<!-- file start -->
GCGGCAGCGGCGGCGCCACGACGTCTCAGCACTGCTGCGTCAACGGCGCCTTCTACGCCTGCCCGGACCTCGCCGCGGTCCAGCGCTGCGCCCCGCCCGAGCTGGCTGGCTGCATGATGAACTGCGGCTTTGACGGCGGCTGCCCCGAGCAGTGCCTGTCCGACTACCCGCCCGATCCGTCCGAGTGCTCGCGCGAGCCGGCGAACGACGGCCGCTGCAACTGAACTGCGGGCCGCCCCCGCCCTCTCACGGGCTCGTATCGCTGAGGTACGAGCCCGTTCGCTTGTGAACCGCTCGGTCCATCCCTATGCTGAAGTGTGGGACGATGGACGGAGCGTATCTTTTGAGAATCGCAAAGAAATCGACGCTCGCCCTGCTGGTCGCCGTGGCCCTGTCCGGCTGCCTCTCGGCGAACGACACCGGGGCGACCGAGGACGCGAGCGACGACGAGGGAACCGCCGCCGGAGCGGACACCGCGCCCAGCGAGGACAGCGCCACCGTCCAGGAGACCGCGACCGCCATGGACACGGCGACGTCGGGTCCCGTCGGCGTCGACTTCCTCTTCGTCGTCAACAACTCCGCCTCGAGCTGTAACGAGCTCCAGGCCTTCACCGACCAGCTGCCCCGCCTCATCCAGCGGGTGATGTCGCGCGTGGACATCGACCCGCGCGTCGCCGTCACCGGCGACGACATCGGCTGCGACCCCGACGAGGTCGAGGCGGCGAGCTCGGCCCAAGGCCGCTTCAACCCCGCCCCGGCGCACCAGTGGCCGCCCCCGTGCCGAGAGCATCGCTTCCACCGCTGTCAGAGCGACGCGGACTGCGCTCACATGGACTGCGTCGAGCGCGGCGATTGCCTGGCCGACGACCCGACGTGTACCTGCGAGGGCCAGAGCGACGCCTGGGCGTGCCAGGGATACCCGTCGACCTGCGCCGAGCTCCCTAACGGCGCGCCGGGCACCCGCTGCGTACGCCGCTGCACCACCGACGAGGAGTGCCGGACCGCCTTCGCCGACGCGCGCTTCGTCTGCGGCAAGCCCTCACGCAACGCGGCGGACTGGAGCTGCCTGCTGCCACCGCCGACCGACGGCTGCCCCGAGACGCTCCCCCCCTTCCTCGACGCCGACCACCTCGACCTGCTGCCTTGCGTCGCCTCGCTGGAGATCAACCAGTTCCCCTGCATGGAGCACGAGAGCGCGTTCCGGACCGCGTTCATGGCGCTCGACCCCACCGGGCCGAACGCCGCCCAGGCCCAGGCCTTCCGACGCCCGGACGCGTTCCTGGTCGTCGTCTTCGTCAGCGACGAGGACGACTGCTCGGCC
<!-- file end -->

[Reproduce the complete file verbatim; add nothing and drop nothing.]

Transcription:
GCGGCAGCGGCGGCGCCACGACGTCTCAGCACTGCTGCGTCAACGGCGCCTTCTACGCCTGCCCGGACCTCGCCGCGGTCCAGCGCTGCGCCCCGCCCGAGCTGGCTGGCTGCATGATGAACTGCGGCTTTGACGGCGGCTGCCCCGAGCAGTGCCTGTCCGACTACCCGCCCGATCCGTCCGAGTGCTCGCGCGAGCCGGCGAACGACGGCCGCTGCAACTGAACTGCGGGCCGCCCCCGCCCTCTCACGGGCTCGTATCGCTGAGGTACGAGCCCGTTCGCTTGTGAACCGCTCGGTCCATCCCTATGCTGAAGTGTGGGACGATGGACGGAGCGTATCTTTTGAGAATCGCAAAGAAATCGACGCTCGCCCTGCTGGTCGCCGTGGCCCTGTCCGGCTGCCTCTCGGCGAACGACACCGGGGCGACCGAGGACGCGAGCGACGACGAGGGAACCGCCGCCGGAGCGGACACCGCGCCCAGCGAGGACAGCGCCACCGTCCAGGAGACCGCGACCGCCATGGACACGGCGACGTCGGGTCCCGTCGGCGTCGACTTCCTCTTCGTCGTCAACAACTCCGCCTCGAGCTGTAACGAGCTCCAGGCCTTCACCGACCAGCTGCCCCGCCTCATCCAGCGGGTGATGTCGCGCGTGGACATCGACCCGCGCGTCGCCGTCACCGGCGACGACATCGGCTGCGACCCCGACGAGGTCGAGGCGGCGAGCTCGGCCCAAGGCCGCTTCAACCCCGCCCCGGCGCACCAGTGGCCGCCCCCGTGCCGAGAGCATCGCTTCCACCGCTGTCAGAGCGACGCGGACTGCGCTCACATGGACTGCGTCGAGCGCGGCGATTGCCTGGCCGACGACCCGACGTGTACCTGCGAGGGCCAGAGCGACGCCTGGGCGTGCCAGGGATACCCGTCGACCTGCGCCGAGCTCCCTAACGGCGCGCCGGGCACCCGCTGCGTACGCCGCTGCACCACCGACGAGGAGTGCCGGACCGCCTTCGCCGACGCGCGCTTCGTCTGCGGCAAGCCCTCACGCAACGCGGCGGACTGGAGCTGCCTGCTGCCACCGCCGACCGACGGCTGCCCCGAGACGCTCCCCCCCTTCCTCGACGCCGACCACCTCGACCTGCTGCCTTGCGTCGCCTCGCTGGAGATCAACCAGTTCCCCTGCATGGAGCACGAGAGCGCGTTCCGGACCGCGTTCATGGCGCTCGACCCCACCGGGCCGAACGCCGCCCAGGCCCAGGCCTTCCGACGCCCGGACGCGTTCCTGGTCGTCGTCTTCGTCAGCGACGAGGACGACTGCTCGGCC